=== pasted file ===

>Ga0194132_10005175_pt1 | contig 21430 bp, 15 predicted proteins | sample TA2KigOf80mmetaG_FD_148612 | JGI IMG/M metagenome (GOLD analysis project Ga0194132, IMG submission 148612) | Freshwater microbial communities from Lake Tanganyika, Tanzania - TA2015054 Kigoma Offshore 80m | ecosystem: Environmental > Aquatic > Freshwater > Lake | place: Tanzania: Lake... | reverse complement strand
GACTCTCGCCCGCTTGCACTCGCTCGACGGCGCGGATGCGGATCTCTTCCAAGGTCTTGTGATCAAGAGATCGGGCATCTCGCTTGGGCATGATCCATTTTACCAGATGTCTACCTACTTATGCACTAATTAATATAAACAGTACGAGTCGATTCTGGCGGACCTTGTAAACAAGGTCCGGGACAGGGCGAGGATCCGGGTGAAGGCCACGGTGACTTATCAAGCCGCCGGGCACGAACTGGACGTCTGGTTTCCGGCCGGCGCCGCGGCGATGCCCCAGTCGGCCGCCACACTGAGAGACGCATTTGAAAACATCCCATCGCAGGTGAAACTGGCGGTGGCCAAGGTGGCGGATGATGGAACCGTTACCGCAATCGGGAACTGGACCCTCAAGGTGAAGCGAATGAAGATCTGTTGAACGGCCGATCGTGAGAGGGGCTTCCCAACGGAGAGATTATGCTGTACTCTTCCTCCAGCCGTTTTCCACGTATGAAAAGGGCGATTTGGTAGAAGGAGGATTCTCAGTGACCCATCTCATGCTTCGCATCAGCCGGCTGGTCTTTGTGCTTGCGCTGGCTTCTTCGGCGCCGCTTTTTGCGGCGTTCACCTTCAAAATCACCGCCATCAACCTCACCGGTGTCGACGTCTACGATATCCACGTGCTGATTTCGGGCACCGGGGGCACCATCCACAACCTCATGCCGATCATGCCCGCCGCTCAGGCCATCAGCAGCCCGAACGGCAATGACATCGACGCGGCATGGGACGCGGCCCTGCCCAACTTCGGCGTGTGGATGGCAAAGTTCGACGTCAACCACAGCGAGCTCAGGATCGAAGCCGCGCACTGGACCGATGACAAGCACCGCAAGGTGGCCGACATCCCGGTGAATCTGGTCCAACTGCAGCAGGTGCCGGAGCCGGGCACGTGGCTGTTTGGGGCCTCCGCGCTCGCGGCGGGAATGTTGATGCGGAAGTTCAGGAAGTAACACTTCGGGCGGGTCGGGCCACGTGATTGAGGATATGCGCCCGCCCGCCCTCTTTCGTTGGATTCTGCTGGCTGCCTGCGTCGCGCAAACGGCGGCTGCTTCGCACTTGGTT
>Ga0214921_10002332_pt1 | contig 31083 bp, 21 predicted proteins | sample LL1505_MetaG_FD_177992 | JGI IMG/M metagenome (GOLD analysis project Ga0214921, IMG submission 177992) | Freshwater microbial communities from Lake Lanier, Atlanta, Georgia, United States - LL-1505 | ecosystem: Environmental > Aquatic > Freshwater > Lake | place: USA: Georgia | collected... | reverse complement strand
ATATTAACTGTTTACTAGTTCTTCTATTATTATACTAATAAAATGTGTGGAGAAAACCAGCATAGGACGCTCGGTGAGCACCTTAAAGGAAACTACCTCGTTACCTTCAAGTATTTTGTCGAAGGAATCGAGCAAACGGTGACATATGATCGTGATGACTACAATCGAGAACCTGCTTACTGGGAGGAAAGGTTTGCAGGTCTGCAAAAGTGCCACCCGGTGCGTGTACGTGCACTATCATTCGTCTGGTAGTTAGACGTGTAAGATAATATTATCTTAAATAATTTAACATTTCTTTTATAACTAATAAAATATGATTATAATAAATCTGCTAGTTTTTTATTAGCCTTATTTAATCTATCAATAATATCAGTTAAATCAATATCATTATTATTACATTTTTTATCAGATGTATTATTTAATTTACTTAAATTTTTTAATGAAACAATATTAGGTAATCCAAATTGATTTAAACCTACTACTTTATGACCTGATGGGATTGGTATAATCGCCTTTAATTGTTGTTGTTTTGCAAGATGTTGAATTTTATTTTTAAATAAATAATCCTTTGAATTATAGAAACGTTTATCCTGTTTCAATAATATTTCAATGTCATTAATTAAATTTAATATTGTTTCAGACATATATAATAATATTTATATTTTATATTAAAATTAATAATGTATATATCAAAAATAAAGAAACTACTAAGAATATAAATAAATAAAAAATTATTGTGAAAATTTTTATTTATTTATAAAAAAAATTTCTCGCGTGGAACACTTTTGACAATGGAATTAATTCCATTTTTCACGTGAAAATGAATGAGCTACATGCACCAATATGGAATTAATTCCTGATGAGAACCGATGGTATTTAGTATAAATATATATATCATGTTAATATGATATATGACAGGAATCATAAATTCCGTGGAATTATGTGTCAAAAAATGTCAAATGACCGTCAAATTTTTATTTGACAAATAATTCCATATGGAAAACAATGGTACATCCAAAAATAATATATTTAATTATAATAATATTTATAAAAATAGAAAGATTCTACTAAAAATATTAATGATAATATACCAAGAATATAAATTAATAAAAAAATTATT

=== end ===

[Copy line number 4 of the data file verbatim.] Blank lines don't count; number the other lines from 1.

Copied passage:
ATATTAACTGTTTACTAGTTCTTCTATTATTATACTAATAAAATGTGTGGAGAAAACCAGCATAGGACGCTCGGTGAGCACCTTAAAGGAAACTACCTCGTTACCTTCAAGTATTTTGTCGAAGGAATCGAGCAAACGGTGACATATGATCGTGATGACTACAATCGAGAACCTGCTTACTGGGAGGAAAGGTTTGCAGGTCTGCAAAAGTGCCACCCGGTGCGTGTACGTGCACTATCATTCGTCTGGTAGTTAGACGTGTAAGATAATATTATCTTAAATAATTTAACATTTCTTTTATAACTAATAAAATATGATTATAATAAATCTGCTAGTTTTTTATTAGCCTTATTTAATCTATCAATAATATCAGTTAAATCAATATCATTATTATTACATTTTTTATCAGATGTATTATTTAATTTACTTAAATTTTTTAATGAAACAATATTAGGTAATCCAAATTGATTTAAACCTACTACTTTATGACCTGATGGGATTGGTATAATCGCCTTTAATTGTTGTTGTTTTGCAAGATGTTGAATTTTATTTTTAAATAAATAATCCTTTGAATTATAGAAACGTTTATCCTGTTTCAATAATATTTCAATGTCATTAATTAAATTTAATATTGTTTCAGACATATATAATAATATTTATATTTTATATTAAAATTAATAATGTATATATCAAAAATAAAGAAACTACTAAGAATATAAATAAATAAAAAATTATTGTGAAAATTTTTATTTATTTATAAAAAAAATTTCTCGCGTGGAACACTTTTGACAATGGAATTAATTCCATTTTTCACGTGAAAATGAATGAGCTACATGCACCAATATGGAATTAATTCCTGATGAGAACCGATGGTATTTAGTATAAATATATATATCATGTTAATATGATATATGACAGGAATCATAAATTCCGTGGAATTATGTGTCAAAAAATGTCAAATGACCGTCAAATTTTTATTTGACAAATAATTCCATATGGAAAACAATGGTACATCCAAAAATAATATATTTAATTATAATAATATTTATAAAAATAGAAAGATTCTACTAAAAATATTAATGATAATATACCAAGAATATAAATTAATAAAAAAATTATT